Frequently Asked Questions

How did you get interested in this subject?

I’d heard a story on NPR about a farmer in Oregon who’d discovered genetically engineered wheat spread across about a hundred acres of his farm. It was weird because there’s no commercially available GE wheat. Corn, soybeans, cotton, alfalfa… sure. But no wheat. It was tested more than a decade earlier and abandoned, for a number of reasons. Yet, there it was, happy and healthy in an Oregon field that was recently doused with Roundup. This story, this farmer, these hardy little wheat shoots, stuck with me for weeks. I finally asked my friend Molly Vetter (whom I’d met during a rather harrowing hike in The Narrows in Zion National Park that involved a lot of blood) what she knew about it. Why Molly Vetter? Because Molly comes from a Nebraska farm family and knows a lot about agriculture. She said, “You should ask my Uncle Dave. He’s pretty smart.” Uncle Dave is David Vetter. Pretty smart is an understatement.

Haven’t there already been a lot of films made about food and agriculture?

Yes. Also, we are currently up to Sharknado 5. If the market can bear FIVE feature films about tornados that rain sharks, don’t you think it can stand a few thousand documentaries on what is arguably the most important topic of our time?

What are you bringing to the table that’s different?

When you go to a dinner party, is your selection of hostess gift based upon being “different”? No! It’s based upon being awesome. You want your hostess to say to herself, “Whoa, I’m tucking this away for an occasion more special than this.” That’s what this film brings. This is a film about smart, dedicated people doing the right thing regardless of whether it makes them money. Weird, right? When’s the last time you saw that modeled in American culture? But since you’ve asked, this is a film that features farmers, not “experts” (though experts are rad and we need to hear from them as well). The men and women in this film have firsthand experience with things like herbicide drift and cancer caused by nasty chemicals in their water supply.

Why this film why now?

Modern American agriculture is a moving target in a shifting landscape. Some of the best films on the subject are now 5-10 years old. Ancient. So much has changed. Biotech moves fast fast fast. Why, it seems like just yesterday people were speculating about combining glyphosate with Dicamba and BOOM Roundup Xtend is here, wreaking havoc across the Midwest. Enlist Duo (glyphosate and 2,4-d) is on deck. Are these tools in the farmers’ toolbox or a hastening of our demise? Let’s find out! Listen, I am well aware of the many issues clogging up our Facebook feeds every day. It’s overwhelming. It is. But as one farmer said to me, “Without food, there’s really not a lot to hang human civilization on.”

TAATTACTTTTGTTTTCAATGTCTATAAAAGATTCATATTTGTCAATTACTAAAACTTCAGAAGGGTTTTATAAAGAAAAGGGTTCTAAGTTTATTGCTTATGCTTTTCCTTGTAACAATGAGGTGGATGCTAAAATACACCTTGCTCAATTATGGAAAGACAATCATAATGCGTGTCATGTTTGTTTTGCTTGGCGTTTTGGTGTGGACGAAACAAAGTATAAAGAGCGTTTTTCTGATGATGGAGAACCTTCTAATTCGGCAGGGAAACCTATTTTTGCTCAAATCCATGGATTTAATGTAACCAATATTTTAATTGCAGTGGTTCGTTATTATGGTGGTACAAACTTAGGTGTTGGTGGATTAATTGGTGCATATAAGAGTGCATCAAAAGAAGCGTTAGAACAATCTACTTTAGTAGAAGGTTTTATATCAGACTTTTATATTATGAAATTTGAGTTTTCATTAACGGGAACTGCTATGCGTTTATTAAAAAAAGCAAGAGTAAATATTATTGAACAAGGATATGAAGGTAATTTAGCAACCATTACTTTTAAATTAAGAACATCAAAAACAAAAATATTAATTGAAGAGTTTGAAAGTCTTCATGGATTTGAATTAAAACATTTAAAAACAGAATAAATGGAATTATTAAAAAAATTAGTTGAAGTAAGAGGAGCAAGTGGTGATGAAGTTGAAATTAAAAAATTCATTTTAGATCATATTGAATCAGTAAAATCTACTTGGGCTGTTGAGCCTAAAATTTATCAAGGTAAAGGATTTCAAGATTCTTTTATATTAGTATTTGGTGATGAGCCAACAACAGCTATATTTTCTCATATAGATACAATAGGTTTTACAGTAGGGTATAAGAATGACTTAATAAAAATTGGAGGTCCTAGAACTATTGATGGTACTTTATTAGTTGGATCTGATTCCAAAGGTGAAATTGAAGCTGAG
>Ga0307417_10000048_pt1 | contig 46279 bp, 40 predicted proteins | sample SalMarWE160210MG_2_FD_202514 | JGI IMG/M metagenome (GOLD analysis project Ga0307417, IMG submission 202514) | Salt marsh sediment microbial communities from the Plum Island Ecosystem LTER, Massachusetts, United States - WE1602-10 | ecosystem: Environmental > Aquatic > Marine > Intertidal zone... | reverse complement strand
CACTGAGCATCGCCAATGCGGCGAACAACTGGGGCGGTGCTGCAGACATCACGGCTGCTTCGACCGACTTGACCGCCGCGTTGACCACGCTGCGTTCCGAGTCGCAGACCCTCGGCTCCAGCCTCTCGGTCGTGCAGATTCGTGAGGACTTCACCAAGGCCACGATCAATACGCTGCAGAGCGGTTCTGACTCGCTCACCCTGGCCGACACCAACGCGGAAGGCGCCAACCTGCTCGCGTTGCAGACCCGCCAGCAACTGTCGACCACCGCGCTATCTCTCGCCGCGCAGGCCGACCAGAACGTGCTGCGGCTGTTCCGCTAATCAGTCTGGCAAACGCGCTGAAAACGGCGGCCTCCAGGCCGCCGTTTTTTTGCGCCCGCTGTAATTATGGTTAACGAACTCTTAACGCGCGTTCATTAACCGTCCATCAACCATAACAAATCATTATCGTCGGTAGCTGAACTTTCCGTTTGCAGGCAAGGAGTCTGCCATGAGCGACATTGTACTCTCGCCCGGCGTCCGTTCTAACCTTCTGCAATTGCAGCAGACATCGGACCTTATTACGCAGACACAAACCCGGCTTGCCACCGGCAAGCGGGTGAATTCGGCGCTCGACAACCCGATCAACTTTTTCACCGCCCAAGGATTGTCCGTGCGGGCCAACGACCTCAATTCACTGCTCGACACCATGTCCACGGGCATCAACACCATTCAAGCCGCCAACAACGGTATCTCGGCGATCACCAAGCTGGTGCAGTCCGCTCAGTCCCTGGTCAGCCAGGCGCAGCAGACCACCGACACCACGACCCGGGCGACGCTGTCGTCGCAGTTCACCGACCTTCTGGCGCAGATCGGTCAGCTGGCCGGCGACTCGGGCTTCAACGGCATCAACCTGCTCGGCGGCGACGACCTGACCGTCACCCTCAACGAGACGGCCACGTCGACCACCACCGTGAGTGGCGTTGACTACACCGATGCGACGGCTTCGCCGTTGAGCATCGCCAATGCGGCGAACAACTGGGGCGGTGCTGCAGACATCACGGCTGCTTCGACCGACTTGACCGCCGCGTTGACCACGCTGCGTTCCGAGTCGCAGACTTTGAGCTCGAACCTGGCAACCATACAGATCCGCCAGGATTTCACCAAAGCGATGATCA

Yeah, but what can I do about it?

Ahhh, see, the good news is that we still live in a Capitalistic system. So, if you pay attention to films like this and start making choices at the grocery store, you can affect change. For reals. I had a friend who lived in Germany in the ’90s. People got pissed about all the unnecessary “American style” packaging coming in. So a grassroots effort was started. After people paid for their groceries, they stood at the checkstand and ripped open their bubble wrapped dental floss and laundry soap and what have you then threw the packaging on the floor of the store before leaving. The stores complained to the manufacturers and that trend was shut right down. Think this country is too busy checking Instagram while walking down the grocery aisle to engage in full-on consumer revolt? Maybe. But maybe they just haven’t gotten the message. Maybe they need to hear it from the calm humor of David Vetter or Terra Hall. We need to save and improve our poor soil or we’re toast. Is that simple enough? If you stop buying the products that destroy soil, the ship will turn. Slowly, maybe, but it will turn. Remember, the only difference between soil and soul is u.